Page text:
Police say choice of inner-city venue is ‘incomprehensible’, as protesters prepare to block access routes.
Protesters plan to take advantage of the decision to hold this week’s G20 summit in a crowded inner-city area of Hamburg and copy police crowd control tactics to “kettle Trump, Putin and Erdoğan”.
Authorities in Germany’s second-largest city are preparing for the arrival of an unprecedented line-up of controversial world leaders, as well as protest groups eager to voice dissent on 7 and 8 July.
Donald Trump and Vladimir Putin will meet at the summit, and Germany will try to push climate change and free trade to the top of the agenda.
The chancellor, Angela Merkel, has argued that her birthplace, a wealthy port city and a “beacon of free trade”, was “almost predestined” to host the gathering of the world’s leading industrialised and developing economies.
But the decision to hold it at a congress centre in a densely populated part of the inner city, bordering a district with a long-running history of anti-establishment protests and annual May Day riots, has put police services on high alert.
On Sunday night, the first of a series of protest marches culminated in clashes with police over a disputed campsite in one of the city’s park areas. Several people were reportedly injured and one person was arrested.
Jan Reinicke, of the Association of Criminal Police, told the Guardian: “Many of my colleagues and I find it incomprehensible that another big city has been chosen for such a gathering after the terrible events of Genoa. Why Hamburg when you could have held the G20 in, say, a forest in Bavaria or on Heligoland?”
The 2001 G8 summit in the Italian port city was overshadowed by clashes between police and an estimated 200,000 demonstrators, and the death of a 23-year-old Italian anti-globalisation protester, Carlos Giuliani.
Hamburg authorities have said they expect about half the numbers of protesters that descended on Genoa in 2001, but the presence of divisive political figures such as Trump and his Turkish counterpart, Recep Tayyip Erdoğan, is likely to draw protesters from a wide range of political causes.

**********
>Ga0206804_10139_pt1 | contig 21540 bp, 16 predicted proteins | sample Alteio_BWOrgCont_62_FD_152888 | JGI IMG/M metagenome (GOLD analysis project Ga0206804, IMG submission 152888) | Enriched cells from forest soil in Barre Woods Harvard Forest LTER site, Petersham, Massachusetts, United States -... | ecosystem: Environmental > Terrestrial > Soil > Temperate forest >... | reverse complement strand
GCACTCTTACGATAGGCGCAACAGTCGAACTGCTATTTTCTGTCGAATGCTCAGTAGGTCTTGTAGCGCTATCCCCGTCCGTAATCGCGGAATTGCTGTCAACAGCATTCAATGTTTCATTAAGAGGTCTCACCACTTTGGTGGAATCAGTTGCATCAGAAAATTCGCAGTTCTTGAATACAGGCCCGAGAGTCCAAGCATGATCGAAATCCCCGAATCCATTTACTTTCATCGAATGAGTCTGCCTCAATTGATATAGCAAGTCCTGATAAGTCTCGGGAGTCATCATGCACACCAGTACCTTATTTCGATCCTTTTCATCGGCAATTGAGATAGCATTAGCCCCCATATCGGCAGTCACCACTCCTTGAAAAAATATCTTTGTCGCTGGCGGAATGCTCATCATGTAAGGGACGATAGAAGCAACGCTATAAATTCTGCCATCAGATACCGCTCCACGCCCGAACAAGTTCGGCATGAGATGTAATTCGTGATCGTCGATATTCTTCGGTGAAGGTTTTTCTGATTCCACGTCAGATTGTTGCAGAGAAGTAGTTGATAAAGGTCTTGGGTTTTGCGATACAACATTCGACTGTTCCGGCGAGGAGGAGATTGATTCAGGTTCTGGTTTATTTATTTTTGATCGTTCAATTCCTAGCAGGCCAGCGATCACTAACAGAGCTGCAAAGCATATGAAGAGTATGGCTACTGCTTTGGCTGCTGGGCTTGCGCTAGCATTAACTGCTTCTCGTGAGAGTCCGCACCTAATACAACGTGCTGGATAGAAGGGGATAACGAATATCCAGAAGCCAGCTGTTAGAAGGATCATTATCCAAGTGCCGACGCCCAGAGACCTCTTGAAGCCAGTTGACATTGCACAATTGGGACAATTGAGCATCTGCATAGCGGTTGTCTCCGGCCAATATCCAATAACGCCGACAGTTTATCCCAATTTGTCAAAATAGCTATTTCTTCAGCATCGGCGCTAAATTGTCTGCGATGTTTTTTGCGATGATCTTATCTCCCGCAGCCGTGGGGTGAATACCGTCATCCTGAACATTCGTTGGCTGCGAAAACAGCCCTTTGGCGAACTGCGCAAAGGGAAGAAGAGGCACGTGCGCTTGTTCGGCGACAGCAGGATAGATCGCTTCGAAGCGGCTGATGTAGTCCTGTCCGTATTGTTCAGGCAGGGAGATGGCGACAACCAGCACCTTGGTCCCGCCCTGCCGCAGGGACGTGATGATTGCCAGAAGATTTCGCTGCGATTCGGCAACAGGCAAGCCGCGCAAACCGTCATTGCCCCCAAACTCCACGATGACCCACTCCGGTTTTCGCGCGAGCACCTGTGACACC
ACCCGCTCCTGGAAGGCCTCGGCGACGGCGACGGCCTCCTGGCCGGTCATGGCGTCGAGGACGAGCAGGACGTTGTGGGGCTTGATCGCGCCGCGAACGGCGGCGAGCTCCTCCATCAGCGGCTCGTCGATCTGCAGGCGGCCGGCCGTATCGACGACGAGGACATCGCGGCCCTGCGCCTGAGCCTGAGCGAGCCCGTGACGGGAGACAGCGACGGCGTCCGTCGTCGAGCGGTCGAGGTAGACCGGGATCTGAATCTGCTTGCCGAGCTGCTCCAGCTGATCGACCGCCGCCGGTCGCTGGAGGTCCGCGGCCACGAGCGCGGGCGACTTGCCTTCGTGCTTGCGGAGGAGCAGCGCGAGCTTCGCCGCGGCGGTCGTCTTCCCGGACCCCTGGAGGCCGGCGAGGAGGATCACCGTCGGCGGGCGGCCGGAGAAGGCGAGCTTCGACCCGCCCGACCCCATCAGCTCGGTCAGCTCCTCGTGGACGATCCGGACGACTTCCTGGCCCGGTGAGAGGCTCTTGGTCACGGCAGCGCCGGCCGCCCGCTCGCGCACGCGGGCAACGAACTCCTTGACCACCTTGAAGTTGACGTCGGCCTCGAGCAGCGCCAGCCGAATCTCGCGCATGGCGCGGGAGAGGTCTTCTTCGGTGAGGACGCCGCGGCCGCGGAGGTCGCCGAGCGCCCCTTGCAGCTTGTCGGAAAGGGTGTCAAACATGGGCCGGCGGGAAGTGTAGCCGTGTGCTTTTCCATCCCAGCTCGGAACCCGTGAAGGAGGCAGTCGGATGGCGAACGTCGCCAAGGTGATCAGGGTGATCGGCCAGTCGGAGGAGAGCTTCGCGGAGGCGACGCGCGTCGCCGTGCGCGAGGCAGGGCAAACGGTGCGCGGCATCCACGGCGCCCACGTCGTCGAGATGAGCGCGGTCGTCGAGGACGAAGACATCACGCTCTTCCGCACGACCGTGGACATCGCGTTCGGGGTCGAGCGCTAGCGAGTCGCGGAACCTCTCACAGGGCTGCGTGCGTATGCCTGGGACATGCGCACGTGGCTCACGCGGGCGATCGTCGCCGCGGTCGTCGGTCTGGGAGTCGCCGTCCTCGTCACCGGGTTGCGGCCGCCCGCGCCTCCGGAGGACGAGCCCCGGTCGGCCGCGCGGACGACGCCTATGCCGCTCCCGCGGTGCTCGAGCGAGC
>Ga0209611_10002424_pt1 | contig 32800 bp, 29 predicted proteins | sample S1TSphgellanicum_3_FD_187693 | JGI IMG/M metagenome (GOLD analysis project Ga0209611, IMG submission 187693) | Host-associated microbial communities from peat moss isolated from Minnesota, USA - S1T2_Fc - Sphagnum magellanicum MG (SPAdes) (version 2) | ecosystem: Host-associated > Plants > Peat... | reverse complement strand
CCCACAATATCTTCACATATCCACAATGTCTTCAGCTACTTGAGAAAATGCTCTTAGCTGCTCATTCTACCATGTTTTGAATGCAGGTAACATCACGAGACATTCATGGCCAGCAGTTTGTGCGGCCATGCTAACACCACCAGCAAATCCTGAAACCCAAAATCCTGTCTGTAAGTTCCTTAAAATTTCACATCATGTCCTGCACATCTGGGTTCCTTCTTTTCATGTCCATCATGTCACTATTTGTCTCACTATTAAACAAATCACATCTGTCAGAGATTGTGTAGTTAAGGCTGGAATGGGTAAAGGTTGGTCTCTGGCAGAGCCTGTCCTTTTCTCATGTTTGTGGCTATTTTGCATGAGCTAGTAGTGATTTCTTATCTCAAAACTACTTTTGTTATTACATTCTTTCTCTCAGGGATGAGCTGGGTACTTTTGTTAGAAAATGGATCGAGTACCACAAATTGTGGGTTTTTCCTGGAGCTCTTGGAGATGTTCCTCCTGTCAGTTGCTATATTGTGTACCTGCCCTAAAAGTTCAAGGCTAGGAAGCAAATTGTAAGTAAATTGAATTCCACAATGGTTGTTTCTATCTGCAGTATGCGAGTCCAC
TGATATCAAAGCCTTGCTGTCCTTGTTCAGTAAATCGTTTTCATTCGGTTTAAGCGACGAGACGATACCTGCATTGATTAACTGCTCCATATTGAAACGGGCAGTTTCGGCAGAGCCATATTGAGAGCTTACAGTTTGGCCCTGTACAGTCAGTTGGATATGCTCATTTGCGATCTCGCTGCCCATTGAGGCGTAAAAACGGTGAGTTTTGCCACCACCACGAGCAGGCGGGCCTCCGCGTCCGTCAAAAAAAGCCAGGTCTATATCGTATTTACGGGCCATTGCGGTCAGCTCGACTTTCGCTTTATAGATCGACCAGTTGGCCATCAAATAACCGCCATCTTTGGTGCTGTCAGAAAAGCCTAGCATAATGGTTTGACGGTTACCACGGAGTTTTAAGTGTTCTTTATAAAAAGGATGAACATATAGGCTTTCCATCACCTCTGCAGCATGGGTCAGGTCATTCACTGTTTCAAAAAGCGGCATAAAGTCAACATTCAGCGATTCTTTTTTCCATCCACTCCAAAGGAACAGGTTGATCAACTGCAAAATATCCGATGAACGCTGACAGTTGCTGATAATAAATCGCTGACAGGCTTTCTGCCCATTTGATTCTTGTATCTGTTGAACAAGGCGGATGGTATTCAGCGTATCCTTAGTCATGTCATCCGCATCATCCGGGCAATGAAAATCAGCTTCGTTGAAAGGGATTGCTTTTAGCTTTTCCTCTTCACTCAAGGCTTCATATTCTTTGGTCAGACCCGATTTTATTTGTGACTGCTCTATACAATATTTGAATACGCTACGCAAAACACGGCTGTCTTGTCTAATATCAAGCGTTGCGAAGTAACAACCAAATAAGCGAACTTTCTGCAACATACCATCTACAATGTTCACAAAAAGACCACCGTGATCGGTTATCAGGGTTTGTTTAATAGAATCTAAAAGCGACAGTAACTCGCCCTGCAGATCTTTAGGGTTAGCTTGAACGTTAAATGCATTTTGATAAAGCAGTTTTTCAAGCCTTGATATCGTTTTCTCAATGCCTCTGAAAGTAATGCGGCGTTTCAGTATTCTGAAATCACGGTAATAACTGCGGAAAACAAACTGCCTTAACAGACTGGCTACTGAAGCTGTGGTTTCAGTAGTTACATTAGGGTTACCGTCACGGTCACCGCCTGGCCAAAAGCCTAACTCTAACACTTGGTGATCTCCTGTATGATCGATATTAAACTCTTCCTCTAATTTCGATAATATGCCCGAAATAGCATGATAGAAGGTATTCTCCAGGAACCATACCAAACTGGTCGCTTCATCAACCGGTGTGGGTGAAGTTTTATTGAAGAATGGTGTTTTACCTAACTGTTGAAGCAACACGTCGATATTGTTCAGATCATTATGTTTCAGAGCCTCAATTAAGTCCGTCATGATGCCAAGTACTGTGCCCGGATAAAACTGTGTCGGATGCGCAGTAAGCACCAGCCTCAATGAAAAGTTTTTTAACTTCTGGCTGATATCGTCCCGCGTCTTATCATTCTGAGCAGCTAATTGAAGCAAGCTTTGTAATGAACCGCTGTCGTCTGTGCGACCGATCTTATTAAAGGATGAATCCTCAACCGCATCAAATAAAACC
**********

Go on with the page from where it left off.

A “G20 not welcome” march on Saturday is expected to attract between 50,000 and 100,000 members of anti-fascist, feminist and Kurdish groups, as well as climate activists. A separate protest march, “Hamburg Shows Attitude”, has been organised by a range of cultural and social institutions in the city.
Police have expressed particular concern about Thursday afternoon’s “Welcome to Hell” march, expected to draw up to 8,000 anarchists and leftwing radicals.
The congress centre borders the densely populated Schanzenviertel district on its western and southern edge, and rail tracks prohibit access from the north, meaning delegates will likely only be able to enter the venue from the west.
Faced with a growing number of registered protest marches, police announced an assembly ban within a 38 square kilometre zone stretching from the airport to the conference centre. Protest groups and politicians from the Green party and leftwing Die Linke have tried to appeal against the ban.
Hamburg’s centre-left city senate had previously rejected police proposals for a wholesale ban on demonstrations in the city centre, reportedly because of concerns that German politicians could not be seen to be cracking down on freedom of speech on their own doorstep while decrying its absence in other countries, such as Russia.
“There will be 20 delegations, each of which will need a choice of three secured routes into the centre, in case of emergency changes of plan,” Reinicke said. “The potential risk scenarios are varied and hard to predict. Of course the concern is that the violence in the inner-city areas could escalate and we end up with another Genoa.”
Hamburg police have said they would not tolerate violent behaviour of the kind displayed by Erdoğan’s bodyguards during his recent Washington visit. “On the streets of Hamburg we are the sole authority,” said police president Ralf Martin Meyer. “We would certainly take action against something like this, including taking people into detention if they lash out against third parties.”
Protest organisers aim to take advantage of the urban setting by finding creative ways to block access in and out of the summit venue. Under the “Block G20” banner, demonstrators plan to host table tennis tournaments, outdoor cinema screenings and street raves on the main arteries leading in and out of the complex. A “Colourful Mass” bike ride is also intended to obstruct traffic.
“Protesters are used to being kettled [a police tactic used to contain crowds during demonstrations],” said Emily Laquer, a spokesperson for the march being held on Saturday. “At the G20, we’re going to turn the tables on Trump, Putin and Erdoğan.”
Hamburg’s interior senator, Andy Grote, a member of the Social Democratic party, has said protesters could risk their lives if they got in the way of a motorcade carrying a head of state. “Security forces will see every hold-up as a major emergency, even if it’s just because of a harmless demonstration. They won’t stop under any circumstances,” he said.
Organisers behind the Block G20 protests have dismissed such concerns as scaremongering, arguing that their activities will not directly target politicians but aim to disrupt the proceedings of the summit.
“Trump and co should be able to be helicoptered into the conference centre either way,” said Nico Berg, a spokesperson for Block G20. “But we will make sure that his sherpas with the paperwork, the press entourage and the lunchtime catering won’t be able to join them there.”